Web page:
As a merchant marine master for 33 years, a yacht delivery captain, and a manager of several large boat yards' jumping on something strange to move it around the yards is second nature. Knowing what the under body looks like and where the rudders and props are is really all you need to know. Thrusters make it easier, but as a matter of pride you try not to use them unless you have to. Showing off, of course it is!
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Old 22-08-2011, 12:00   #8
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Re: What Type of Boat Are You Well-Versed In ?

Yes, probably because I own a 33 foot, low-slung old plastic racing sloop, and a 41 foot, steel, big-arsed pilothouse cutter. Very, very different handling, visibility and frankly, consequences if I get it wrong.

The windage aspect of a twin-screw motorboat would make me pretty cautious, but I've operated floating hydraulic crane barges, towboats, crash boats and overpowered Zodiac RIBs, so I'm reasonable on the throttle. I would probably employ sailboat tricks to safely dock or "undock" with the powerboat, however, like warping off, something I rarely see a powerboat attempting, even though it's a good idea with floating line and a heavy cross-wind.

Half of safe operation of low-speed, close-quarters stuff is being able to rotate imaginary 3D objects in your head and have a more or less instinctual concept of force vectors and the like. Some people can't easily do this; others can learn, but to me the reason I rarely ding the boat in close quarters is the same reason I'm pretty good at billiards, darts, archery and shooting. Not expert, but pretty good (like my poker!)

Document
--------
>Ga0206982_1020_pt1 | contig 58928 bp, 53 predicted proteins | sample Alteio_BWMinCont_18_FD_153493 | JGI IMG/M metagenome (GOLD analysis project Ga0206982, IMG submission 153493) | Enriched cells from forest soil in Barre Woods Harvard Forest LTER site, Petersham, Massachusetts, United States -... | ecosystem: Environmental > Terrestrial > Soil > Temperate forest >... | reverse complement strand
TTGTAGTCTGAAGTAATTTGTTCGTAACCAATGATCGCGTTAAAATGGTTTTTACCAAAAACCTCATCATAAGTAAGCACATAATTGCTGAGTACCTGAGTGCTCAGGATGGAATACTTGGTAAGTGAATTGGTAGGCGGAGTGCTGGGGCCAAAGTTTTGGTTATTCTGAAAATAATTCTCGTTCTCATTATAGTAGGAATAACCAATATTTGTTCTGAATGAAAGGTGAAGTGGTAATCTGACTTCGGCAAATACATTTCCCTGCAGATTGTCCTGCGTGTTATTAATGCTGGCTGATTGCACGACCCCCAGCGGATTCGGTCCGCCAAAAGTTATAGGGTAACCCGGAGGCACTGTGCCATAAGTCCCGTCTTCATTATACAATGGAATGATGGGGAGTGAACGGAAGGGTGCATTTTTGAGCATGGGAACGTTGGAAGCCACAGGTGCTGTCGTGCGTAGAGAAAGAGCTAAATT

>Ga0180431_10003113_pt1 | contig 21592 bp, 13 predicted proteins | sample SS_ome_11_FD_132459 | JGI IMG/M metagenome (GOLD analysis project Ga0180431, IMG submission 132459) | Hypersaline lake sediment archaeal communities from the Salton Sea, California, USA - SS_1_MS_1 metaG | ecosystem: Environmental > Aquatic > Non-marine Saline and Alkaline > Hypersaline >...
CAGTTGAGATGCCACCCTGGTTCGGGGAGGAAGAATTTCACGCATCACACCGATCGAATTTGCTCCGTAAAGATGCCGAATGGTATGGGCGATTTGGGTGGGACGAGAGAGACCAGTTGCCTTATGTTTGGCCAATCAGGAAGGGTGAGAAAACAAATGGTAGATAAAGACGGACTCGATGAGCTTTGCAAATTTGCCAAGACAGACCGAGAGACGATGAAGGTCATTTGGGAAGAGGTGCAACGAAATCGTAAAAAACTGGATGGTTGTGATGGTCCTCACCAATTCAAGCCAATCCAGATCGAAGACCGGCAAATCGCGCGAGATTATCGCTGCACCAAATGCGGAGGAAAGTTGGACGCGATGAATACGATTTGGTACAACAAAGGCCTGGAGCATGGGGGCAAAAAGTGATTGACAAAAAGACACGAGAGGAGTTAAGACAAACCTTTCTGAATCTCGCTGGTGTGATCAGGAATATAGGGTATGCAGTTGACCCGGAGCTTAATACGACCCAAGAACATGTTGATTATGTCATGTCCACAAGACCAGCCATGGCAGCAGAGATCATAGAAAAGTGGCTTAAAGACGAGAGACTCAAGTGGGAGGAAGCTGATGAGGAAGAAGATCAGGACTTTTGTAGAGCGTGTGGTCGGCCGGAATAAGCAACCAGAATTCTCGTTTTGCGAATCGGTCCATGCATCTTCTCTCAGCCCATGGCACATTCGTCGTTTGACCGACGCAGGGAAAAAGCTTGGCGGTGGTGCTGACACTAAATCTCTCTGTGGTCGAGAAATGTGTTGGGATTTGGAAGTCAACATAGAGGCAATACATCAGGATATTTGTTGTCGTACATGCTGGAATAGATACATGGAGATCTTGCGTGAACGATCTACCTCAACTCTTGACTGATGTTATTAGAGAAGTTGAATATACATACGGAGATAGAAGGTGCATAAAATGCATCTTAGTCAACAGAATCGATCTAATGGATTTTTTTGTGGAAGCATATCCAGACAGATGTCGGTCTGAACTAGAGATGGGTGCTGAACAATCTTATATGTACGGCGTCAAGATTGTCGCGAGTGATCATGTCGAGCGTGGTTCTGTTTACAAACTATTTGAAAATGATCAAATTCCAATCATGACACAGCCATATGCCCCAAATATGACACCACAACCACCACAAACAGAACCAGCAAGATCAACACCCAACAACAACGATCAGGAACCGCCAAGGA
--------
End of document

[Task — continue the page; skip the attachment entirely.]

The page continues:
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Old 22-08-2011, 12:03   #9
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Re: What Type of Boat Are You Well-Versed In ?

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As a merchant marine master for 33 years, a yacht delivery captain, and a manager of several large boat yards' jumping on something strange to move it around the yards is second nature. Knowing what the under body looks like and where the rudders and props are is really all you need to know. Thrusters make it easier, but as a matter of pride you try not to use them unless you have to. Showing off, of course it is!
I totally agree with this. To me, a successful docking is one where I slip the motor into neutral five boat lengths before I turn into the slip and jump off at a snail's pace with a midship line to a cleat and stop all motion with very little grunting or pulling (Hint...bring a boat hook for the bow, which will want to keep going!)
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Old 23-08-2011, 01:18   #10
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Re: What Type of Boat Are You Well-Versed In ?